UK suspends deportation of seriously ill Bahraini activist
British authorities on Monday stopped the deportation of a seriously ill Bahraini activist, who claims to be at risk of being killed by authorities in the Gulf state.
Ali Isa Hasan, 26, has been held at Tinsley House immigration removal centre near Gatwick Airport since September, when the High Court in London threw out an appeal challenging the Home Office’s decision to turn down his asylum application.
Hasan was due to be removed from the UK to Bahrain on Tuesday but the Home Office agreed to stop the deportation in order to consider new evidence in support of his case.
The new evidence includes a psychological assessment of Hasan, seen by Middle East Eye, which says the Bahraini is suicidal and suffering from severe depression caused by his proposed deportation.
Hasan told Middle East Eye on Monday that he would have killed himself if the UK had gone through with the deportation.
“I was counting the minutes [until the deportation] but now I have hope again,” he said.
Arden Solicitors, who represent Hasan, said that media coverage of his case – by Middle East Eye and the Independent – meant that if he were deported to Bahrain now “he would be at even greater risk of persecution”.
Hasan fled to the UK in November 2011 out of fear he was going to be imprisoned and tortured in Bahrain for taking part in pro-democracy protests against the ruling al-Khalifa royal family.
He had hoped to join his family in London who were granted asylum by the Home Office, which accepted that his father Mohammed would be at risk of persecution if he was deported to Bahrain, where he had lost his job for taking part in pro-democracy protests.
The Home Office originally rejected Hasan’s asylum claim on the grounds he had given inconsistent testimony about his activism in Bahrain, an allegation his lawyers accept but say was caused in part by a serious medical condition he is suffering from.
Hasan has sickle cell anaemia, which means he has a reduced life expectancy and is regularly hospitalised, all of which doctors said could have impacted his ability to answer questions coherently.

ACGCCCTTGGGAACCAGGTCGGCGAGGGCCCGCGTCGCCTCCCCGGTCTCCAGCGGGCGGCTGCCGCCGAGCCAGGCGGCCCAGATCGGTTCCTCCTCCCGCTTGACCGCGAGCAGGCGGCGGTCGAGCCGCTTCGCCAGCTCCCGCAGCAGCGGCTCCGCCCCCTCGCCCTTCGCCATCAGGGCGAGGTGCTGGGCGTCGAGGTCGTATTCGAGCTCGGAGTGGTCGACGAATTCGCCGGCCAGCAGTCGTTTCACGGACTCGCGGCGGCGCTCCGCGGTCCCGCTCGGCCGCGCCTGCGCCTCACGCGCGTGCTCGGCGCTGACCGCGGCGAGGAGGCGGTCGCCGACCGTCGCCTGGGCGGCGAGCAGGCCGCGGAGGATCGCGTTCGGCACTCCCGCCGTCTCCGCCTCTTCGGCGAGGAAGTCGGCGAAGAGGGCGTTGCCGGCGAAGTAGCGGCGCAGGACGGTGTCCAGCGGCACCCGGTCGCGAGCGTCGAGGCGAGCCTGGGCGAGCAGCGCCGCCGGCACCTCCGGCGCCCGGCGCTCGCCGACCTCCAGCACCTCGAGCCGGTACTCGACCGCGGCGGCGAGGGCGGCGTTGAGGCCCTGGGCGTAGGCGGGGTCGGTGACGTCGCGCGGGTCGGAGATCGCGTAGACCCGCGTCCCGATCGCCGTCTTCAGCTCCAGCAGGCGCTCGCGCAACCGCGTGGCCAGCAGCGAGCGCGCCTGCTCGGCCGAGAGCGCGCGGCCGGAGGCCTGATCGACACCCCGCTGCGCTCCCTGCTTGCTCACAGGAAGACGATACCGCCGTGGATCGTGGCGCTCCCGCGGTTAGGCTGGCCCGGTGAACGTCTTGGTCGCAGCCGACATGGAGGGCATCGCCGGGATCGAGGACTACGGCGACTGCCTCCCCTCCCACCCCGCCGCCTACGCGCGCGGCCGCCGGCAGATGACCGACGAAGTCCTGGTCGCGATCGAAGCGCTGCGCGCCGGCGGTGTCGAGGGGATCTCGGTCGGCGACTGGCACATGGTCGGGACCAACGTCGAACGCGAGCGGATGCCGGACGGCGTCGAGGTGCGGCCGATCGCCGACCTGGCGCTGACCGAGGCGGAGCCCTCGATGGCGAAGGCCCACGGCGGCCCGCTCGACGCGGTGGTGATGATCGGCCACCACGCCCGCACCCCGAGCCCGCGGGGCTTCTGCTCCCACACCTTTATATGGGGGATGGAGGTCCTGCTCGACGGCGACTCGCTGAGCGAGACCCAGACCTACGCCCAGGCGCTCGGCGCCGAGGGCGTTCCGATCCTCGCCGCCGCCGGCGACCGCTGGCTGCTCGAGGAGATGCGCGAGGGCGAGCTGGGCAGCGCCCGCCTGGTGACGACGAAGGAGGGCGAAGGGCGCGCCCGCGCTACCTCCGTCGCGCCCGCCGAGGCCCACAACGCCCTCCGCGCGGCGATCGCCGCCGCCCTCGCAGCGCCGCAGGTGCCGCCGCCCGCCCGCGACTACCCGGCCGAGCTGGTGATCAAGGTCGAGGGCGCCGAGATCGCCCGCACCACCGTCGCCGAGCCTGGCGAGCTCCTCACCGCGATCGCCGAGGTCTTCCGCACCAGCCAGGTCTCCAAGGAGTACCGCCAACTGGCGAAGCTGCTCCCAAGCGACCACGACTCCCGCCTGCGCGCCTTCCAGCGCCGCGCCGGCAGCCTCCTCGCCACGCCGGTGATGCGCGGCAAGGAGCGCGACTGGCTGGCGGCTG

A medical report seen by Middle East Eye said that Hasan’s condition is serious enough that one blow to his abdomen could rupture his spleen, which is swollen because of his anaemia, and kill him.
This led Dr Tamara Joffe of the Kilburn Park Medical Centre to say she was “extremely worried to hear that Ali may be deported to Bahrain where he risks incarceration and torture”.
Bahraini authorities are regularly accused of detaining and torturing activists and protesters calling for democratic reforms on the Khalifa-ruled island.
The Home Office will now consider the psychological assessment and decide whether to uphold their decision to reject asylum or grant Hasan leave to remain in the UK.
His lawyer said the decision to cancel Tuesday’s planned deportation was a positive sign for Hasan’s hopes of avoiding deportation.
“If the Home Office felt these new documents would not add anything new they would have continued with the deportation,” said Leqa al-Habib. “The fact that they have said they need to reconsider these documents thoroughly – it’s a very good sign.”
While it is not known when the Home Office will issue a new ruling on Hasan’s case, Habib said due to him being held at a removal centre it is likely authorities will decide “in the next week or two”.
Hasan’s father Mohamed said he was overjoyed the Home Office had cancelled the deportation, adding that he hoped the new decision will prove favourable for his son.
“We came to the UK because we thought our human rights would be protected,” he said. “We hope the Home Office will do this now and allow Ali to stay and give him the chance to live a life free from the fear of torture.”
Home Office statistics show that it is extremely rare for a Bahraini to be forcibly removed from the UK. Figures published in June this year show that since 2011, 121 Bahrainis have applied for asylum in the UK, with the majority of applicants being accepted.
Only one Bahraini in the past three years - and seven in total since 2011 - have been forcibly removed from the UK.
The Home Office did not respond to calls for comment on Tuesday but previously told Middle East Eye that “the UK has a proud history of granting asylum to those who genuinely need it and every case is carefully considered on its individual merits".